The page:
As part of our research for "Farsight Security Global Internationalized Domain Name (IDN) Homograph, Q2 2018 Report", Farsight Security discovered a bug in the popular libidn and libidn2 C libraries, which are used to build Internationalized Domain Name in Applications (IDNA)-aware software. Depending on how the code is written, this bug could lead to a security vulnerability in trusting applications. It occurs in the Punycode decoder when pathological inputs decode to illegal Unicode code point values.
While we worked closely with the vendor to report and patch the vulnerability, it is important for application programmers and end-users to patch their code.
To get the most from this article, the reader should be familiar with the following technologies:
The functions responsible for decoding Punycode into Unicode in both libidn and libidn2 can be coerced to generate invalid Unicode code point values yet return successfully. These resultant code point values are larger than the maximum valid Unicode code point of 0x10FFFF (1,114,112) and depending on how they are subsequently treated by application code, these values may result in a program crash or other undefined behavior including possible arbitrary code execution.
The simplest Punycode string that triggers this behavior is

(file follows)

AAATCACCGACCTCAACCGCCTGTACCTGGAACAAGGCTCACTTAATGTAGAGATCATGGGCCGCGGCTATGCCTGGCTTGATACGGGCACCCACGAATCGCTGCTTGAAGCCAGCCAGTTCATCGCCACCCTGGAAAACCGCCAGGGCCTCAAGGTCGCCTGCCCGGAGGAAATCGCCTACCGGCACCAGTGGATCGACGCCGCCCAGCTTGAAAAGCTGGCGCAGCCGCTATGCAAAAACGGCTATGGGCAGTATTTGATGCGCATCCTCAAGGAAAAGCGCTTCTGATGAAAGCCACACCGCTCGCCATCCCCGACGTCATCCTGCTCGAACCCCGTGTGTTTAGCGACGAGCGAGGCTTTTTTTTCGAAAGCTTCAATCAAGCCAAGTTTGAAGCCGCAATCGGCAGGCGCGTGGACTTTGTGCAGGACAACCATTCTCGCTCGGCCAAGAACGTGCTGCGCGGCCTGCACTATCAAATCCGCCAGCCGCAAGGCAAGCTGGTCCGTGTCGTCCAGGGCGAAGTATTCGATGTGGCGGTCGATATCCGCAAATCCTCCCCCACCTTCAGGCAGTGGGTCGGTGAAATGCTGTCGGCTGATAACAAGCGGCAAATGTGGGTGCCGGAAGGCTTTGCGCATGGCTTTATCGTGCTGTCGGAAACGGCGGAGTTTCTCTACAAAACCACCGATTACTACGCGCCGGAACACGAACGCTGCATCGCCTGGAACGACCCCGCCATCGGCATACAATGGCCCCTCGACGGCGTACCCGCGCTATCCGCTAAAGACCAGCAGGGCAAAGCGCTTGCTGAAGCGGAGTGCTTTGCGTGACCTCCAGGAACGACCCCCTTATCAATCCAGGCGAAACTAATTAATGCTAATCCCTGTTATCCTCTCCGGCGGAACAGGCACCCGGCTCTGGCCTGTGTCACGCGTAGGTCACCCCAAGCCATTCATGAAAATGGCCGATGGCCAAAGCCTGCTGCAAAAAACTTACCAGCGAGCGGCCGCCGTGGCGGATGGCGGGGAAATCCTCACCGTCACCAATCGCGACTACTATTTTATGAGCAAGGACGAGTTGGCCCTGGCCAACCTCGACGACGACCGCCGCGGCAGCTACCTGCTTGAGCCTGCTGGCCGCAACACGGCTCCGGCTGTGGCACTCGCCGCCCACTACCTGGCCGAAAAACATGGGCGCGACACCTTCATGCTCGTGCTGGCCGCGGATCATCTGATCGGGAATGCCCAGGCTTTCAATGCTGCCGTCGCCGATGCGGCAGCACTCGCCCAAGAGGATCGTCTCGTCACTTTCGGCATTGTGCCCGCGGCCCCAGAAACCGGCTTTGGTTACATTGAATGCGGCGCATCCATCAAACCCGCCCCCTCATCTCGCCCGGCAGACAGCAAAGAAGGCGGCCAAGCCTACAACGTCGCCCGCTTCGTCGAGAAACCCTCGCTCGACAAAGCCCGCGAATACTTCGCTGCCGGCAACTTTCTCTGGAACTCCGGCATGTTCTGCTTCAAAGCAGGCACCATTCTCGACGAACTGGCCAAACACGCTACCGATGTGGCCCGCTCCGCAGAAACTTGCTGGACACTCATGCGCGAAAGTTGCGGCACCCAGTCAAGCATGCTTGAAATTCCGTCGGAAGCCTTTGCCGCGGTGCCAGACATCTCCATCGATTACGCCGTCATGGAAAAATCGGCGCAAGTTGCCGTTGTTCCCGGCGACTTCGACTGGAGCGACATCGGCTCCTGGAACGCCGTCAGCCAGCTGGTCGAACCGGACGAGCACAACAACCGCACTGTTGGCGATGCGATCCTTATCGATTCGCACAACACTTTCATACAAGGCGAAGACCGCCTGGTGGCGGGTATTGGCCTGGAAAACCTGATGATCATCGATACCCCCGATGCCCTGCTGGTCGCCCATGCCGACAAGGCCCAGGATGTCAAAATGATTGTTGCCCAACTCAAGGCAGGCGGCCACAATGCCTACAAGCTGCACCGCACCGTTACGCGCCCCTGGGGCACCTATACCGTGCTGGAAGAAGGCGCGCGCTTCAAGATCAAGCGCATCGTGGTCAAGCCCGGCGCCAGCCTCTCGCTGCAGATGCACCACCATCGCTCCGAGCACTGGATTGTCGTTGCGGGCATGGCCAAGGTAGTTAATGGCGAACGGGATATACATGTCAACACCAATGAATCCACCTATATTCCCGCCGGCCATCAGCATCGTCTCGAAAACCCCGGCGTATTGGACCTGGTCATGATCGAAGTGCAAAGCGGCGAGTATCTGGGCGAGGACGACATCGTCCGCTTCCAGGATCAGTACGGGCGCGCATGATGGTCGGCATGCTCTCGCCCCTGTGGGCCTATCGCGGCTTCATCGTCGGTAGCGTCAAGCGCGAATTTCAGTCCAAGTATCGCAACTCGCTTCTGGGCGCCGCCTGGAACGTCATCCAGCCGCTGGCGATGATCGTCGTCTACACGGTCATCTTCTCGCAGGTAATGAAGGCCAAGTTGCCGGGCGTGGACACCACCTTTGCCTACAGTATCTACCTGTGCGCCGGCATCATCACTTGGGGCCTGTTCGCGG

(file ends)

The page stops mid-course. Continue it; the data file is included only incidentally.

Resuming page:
decodes to a single "code point" value of U+127252 (1,208,914) - and is not a
legal Unicode code point. This is shown below using a simple test program
"punydecode" (available in Appendix A).
$ echo "xn--0000h" | punydecode - 0000h:1:U+127252
The libidn and libidn2 libraries are open source implementations of IDNA (libidn implements IDNA2003 while libidn2 implements IDNA2008). They both provide APIs to encode and decode internationalized domain names.
Inside the latest versions of both libraries (1.35 for libidn and 2.0.5 for
libidn2) are two almost identical¹ functions responsible for decoding Punycode
strings into Unicode code points. Libidn calls this function
while libidn2 calls it
From here on out, we will refer to both functions as simply the "Punycode decoder".
The Punycode decoder is an implementation of the algorithm described in section 6.2 of RFC 3492. As it walks the input string, the Punycode decoder fills the output array with decoded code point values. The output array itself is typed to hold unsigned 32-bit integers while the Unicode code point space fits within 21 bits. This leaves a remainder of 11 unused bits that can result in the production of invalid Unicode code points if accidentally set. The vulnerability is enabled by the lack of a sanity check to ensure decoded code points are less than the Unicode code point maximum of 0x10FFFF. As such, for offending input, unchecked decoded values are copied directly to the output array and returned to the caller.
The bug can be fixed simply by checking for excessive code point values prior to insertion into the output array. Something as simple as the following will work:
A similar patch has been pushed to the libidn and libidn2 repositories and should be readily available.